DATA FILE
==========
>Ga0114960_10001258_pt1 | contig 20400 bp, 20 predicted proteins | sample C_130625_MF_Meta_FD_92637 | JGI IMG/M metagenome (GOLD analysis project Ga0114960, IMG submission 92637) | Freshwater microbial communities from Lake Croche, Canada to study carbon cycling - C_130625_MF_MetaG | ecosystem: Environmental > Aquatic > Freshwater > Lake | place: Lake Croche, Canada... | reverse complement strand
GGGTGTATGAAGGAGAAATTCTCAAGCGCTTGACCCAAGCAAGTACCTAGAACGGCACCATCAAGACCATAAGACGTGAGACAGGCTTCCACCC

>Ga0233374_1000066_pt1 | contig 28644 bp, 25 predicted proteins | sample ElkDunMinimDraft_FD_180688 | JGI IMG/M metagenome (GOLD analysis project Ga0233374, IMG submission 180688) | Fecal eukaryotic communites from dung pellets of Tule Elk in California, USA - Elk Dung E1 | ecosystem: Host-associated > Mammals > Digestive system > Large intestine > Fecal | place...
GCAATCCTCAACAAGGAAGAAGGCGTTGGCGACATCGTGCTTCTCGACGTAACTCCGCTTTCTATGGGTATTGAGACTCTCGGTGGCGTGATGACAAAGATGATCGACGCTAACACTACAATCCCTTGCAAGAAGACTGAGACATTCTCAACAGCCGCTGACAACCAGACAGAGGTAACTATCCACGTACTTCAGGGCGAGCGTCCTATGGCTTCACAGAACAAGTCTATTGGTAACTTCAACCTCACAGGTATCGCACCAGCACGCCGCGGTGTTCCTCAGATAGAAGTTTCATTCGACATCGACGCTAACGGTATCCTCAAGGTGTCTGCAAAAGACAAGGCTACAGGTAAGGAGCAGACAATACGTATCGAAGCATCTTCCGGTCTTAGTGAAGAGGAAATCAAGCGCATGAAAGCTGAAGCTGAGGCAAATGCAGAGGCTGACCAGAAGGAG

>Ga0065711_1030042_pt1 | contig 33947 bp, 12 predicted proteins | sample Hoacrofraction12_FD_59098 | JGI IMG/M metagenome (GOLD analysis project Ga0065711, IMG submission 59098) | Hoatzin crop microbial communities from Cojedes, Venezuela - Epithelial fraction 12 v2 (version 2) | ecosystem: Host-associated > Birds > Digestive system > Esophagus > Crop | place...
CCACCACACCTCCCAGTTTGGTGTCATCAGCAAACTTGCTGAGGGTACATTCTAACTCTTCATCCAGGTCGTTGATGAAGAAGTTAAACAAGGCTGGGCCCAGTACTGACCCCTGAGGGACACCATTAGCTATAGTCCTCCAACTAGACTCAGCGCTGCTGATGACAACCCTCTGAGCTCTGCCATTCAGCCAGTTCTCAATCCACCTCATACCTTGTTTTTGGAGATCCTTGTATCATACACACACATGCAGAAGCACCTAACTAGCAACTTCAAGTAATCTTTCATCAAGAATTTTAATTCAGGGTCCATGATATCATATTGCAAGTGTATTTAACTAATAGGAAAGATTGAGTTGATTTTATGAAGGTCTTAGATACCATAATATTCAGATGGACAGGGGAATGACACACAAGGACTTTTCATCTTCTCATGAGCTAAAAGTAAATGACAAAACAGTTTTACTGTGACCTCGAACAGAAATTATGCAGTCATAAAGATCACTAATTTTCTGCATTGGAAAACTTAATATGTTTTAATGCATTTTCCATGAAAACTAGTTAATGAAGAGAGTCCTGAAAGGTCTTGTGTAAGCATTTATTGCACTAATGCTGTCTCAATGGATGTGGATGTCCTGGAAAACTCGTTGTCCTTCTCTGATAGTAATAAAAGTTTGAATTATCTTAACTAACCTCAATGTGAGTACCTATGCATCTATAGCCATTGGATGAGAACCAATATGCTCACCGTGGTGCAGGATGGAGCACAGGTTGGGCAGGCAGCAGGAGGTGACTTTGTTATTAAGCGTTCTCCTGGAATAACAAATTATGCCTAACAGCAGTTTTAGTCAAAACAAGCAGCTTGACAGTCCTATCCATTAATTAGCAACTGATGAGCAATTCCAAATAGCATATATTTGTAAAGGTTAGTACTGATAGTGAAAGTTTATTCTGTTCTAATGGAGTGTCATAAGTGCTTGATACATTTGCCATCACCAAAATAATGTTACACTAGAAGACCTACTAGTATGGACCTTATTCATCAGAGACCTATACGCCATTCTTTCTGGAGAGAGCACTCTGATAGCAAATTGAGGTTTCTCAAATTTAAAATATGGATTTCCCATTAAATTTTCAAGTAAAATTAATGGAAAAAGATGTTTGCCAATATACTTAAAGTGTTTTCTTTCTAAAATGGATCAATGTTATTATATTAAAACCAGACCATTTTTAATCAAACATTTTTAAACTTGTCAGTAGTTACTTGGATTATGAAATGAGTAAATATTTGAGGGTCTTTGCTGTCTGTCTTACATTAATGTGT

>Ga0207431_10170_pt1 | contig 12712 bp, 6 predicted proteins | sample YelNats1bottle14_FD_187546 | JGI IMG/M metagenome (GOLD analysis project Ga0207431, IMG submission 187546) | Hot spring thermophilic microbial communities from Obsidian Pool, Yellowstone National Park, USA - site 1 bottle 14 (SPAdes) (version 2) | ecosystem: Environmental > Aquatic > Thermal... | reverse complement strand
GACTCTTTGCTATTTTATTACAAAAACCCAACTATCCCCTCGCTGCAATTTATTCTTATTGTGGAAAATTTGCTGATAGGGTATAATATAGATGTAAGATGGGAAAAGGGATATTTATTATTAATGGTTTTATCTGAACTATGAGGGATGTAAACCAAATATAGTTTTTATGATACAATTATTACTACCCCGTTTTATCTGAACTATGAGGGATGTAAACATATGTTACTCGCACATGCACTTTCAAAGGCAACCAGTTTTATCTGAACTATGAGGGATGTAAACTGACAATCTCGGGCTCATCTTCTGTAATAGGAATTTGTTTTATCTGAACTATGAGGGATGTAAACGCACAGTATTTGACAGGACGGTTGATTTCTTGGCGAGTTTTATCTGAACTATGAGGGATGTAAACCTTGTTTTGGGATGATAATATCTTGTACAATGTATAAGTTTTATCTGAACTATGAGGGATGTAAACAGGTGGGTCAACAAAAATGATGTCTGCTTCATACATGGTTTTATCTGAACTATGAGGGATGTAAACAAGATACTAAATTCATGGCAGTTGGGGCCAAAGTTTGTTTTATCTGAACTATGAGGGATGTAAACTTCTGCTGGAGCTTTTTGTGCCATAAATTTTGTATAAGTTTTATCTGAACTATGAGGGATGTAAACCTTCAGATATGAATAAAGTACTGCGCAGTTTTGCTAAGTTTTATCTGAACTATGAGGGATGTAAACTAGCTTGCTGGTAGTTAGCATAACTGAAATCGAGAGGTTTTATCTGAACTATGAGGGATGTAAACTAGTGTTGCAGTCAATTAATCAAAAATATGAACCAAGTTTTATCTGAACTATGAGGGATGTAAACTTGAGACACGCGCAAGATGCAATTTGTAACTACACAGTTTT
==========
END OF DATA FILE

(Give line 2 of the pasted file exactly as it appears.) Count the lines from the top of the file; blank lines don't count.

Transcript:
GGGTGTATGAAGGAGAAATTCTCAAGCGCTTGACCCAAGCAAGTACCTAGAACGGCACCATCAAGACCATAAGACGTGAGACAGGCTTCCACCC